One of things which I was most looking forward to when visiting Marseille was a trip out to the Chateau d’If. It was built in 1529 as a naval fortress on the island of If, the smallest of the Frioul Islands, which lie a couple of miles west of Vieux Port in Marseille.
The Frioul Islands ferry arrives in If
The Chateau later become a prison. The French author, Alexander Dumas, used it as the setting for the imprisonment of the main character of his novel, ‘The Count of Monte Cristo’.
If you buy a Marseille City Card, the ferry and entrance fee to the Chateau are included in the price of the card.
We had two day Marseille City Cards valid for the Saturday and Sunday. As Sunday was forecast to be wet, we decided to visit the Chateau d’If on the Saturday. We arrived at the ferry ticket office around 40 minutes prior to the 11.05 departure. It appeared that everyone wanted to make the most of the sunny day, as the queue was so long, that when we arrived at the ticket window just before 11am, the next available tickets were for the 13.15 ferry.
That left us with the dilemma of what to do for the next couple of hours. We decided to take a ride on the road train to Notre Dame de la Garde. However, when we arrived at the starting point, there was a massive queue there too. To avoid standing in the queue later that day, we asked if we could pre-book tickets on a train for early evening, but were told that wasn’t possible. We then decided to have a quick look around the Museum of European and Mediterranean Civilisations (MuCEM).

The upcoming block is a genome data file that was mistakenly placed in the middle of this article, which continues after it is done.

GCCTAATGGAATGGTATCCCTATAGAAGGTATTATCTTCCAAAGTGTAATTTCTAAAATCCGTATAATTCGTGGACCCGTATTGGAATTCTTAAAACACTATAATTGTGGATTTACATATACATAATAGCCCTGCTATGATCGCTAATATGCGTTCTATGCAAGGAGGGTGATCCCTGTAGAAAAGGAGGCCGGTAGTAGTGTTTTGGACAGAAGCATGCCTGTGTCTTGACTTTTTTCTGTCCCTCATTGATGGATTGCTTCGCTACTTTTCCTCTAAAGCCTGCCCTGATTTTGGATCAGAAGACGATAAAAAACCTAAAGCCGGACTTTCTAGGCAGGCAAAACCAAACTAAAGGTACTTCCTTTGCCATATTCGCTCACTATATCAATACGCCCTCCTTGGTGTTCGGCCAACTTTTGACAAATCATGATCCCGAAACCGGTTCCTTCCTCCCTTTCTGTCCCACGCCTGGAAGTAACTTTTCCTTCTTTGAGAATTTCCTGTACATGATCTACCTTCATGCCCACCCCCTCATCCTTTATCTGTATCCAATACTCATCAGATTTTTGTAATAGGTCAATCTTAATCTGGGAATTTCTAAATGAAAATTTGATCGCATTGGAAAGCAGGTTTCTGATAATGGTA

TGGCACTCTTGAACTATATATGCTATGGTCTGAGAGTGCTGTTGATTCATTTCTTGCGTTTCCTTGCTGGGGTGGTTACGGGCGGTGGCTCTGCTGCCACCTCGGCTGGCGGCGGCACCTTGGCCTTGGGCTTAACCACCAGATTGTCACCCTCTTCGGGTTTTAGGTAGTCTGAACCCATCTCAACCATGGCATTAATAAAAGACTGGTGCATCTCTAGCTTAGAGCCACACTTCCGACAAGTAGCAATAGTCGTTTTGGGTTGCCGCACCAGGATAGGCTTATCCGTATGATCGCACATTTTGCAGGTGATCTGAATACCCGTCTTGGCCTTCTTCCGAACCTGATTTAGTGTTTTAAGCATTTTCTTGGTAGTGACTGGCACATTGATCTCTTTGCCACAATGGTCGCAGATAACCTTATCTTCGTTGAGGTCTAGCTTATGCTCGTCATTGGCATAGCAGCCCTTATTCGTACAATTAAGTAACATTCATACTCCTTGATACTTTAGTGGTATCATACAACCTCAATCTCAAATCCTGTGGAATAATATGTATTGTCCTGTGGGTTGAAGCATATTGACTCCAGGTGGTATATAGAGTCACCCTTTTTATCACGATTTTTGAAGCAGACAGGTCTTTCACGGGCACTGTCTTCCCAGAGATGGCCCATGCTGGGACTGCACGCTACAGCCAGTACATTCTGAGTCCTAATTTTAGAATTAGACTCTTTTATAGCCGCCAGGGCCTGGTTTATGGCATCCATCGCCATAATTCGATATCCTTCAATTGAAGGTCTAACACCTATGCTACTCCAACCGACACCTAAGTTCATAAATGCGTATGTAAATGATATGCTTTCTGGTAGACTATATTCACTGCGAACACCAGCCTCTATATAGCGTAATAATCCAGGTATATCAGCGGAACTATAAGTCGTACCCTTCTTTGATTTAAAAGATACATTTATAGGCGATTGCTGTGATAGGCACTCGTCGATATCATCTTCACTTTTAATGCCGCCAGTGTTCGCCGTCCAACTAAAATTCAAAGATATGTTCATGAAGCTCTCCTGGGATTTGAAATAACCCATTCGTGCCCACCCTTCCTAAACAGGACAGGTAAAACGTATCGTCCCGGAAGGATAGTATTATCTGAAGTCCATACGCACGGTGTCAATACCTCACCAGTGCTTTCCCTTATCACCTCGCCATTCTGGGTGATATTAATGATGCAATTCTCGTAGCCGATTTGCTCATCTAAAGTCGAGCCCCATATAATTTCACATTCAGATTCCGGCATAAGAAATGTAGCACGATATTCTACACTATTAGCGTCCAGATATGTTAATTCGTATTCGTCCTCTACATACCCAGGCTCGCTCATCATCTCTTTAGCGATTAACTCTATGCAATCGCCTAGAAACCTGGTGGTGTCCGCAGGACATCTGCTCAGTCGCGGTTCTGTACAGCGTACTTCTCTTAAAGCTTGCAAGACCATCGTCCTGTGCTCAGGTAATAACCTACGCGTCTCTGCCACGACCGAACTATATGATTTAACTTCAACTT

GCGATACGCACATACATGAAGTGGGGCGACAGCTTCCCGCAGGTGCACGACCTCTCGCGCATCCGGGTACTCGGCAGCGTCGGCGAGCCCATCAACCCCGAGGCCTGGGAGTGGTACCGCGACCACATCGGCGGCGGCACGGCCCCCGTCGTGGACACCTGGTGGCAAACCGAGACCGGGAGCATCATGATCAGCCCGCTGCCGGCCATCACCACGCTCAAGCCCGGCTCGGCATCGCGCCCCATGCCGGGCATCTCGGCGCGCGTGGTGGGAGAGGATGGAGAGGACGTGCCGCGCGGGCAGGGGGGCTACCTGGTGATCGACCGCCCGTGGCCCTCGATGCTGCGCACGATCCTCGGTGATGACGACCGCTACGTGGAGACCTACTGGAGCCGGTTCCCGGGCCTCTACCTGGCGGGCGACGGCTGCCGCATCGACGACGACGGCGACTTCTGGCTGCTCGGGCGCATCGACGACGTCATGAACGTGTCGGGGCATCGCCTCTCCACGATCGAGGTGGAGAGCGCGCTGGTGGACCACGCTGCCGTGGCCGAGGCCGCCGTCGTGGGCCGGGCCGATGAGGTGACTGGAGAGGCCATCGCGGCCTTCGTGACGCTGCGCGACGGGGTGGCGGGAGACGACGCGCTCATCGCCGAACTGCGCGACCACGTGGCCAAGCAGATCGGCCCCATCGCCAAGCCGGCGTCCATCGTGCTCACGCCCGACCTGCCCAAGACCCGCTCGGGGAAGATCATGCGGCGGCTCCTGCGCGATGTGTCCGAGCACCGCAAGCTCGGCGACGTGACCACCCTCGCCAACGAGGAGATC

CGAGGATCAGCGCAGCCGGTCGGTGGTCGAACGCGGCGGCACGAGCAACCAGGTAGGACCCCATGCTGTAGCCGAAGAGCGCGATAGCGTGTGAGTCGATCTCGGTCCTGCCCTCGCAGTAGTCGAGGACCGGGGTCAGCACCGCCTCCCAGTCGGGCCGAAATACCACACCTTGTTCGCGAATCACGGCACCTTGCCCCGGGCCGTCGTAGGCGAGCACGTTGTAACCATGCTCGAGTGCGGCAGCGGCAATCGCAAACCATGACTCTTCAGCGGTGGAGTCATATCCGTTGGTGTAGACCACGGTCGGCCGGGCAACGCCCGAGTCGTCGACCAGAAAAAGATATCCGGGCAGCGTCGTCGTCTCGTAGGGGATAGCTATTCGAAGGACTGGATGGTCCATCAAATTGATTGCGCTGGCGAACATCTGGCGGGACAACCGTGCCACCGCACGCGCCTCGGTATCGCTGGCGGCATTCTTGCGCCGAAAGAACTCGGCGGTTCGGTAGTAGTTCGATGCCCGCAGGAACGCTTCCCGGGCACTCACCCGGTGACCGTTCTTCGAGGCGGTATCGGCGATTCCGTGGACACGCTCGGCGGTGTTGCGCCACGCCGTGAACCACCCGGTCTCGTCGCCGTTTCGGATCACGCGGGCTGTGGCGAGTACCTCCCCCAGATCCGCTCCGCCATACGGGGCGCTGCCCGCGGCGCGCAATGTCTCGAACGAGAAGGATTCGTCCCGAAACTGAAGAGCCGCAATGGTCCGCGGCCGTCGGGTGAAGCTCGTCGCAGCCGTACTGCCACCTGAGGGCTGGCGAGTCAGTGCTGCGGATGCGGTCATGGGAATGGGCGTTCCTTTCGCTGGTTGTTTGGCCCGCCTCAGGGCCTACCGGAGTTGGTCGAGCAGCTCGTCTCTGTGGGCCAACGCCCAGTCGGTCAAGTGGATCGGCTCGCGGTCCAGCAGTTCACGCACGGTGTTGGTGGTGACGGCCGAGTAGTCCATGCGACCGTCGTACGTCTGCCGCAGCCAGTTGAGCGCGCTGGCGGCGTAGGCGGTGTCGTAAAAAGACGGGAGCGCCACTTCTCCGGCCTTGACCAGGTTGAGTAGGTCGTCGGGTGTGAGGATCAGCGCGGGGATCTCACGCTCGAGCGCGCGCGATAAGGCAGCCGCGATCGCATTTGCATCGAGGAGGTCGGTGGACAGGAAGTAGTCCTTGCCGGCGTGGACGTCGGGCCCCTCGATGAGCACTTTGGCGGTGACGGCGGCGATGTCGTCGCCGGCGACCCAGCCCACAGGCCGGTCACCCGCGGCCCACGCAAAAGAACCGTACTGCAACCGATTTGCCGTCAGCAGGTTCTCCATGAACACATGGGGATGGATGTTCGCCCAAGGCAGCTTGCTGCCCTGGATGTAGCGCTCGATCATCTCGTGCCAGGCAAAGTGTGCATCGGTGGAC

It was a bit of a rush to get back to embark onto the 13.05 ferry.
You get some great views as you as you head out of Vieux Port on the ferry.
Vieux Port from the ferry to Chateau d’If
Marseille Cathedral from the ferry to Chateau d’If
MuCEM (black building) and Fort Saint-Jean from the ferry
The Frioul islands ferry heads toward the island of If
I was glad that the 20 minute crossing was fairly smooth, although there was some heave as you left the shelter of the harbour.
The ferry docked at If island
There are toilets, which are rather smelly, and a cafe, which we didn’t visit, on the island.
There’s a courtyard with a well when you enter Chateau d’If. There were some benches in the shade there.
Central courtyard at Chateau d’If
There are plenty of prison cells to explore.
Cell door at Chateau d’If
The best thing about visiting the Chateau are the views from the top.
Looking towards the lighthouse on the island of If
The roof of Chateau d’If
View of the hills on the mainland from Chateau d’If
I’d recommend a trip out Chateau d’If if you’re visiting Marseille.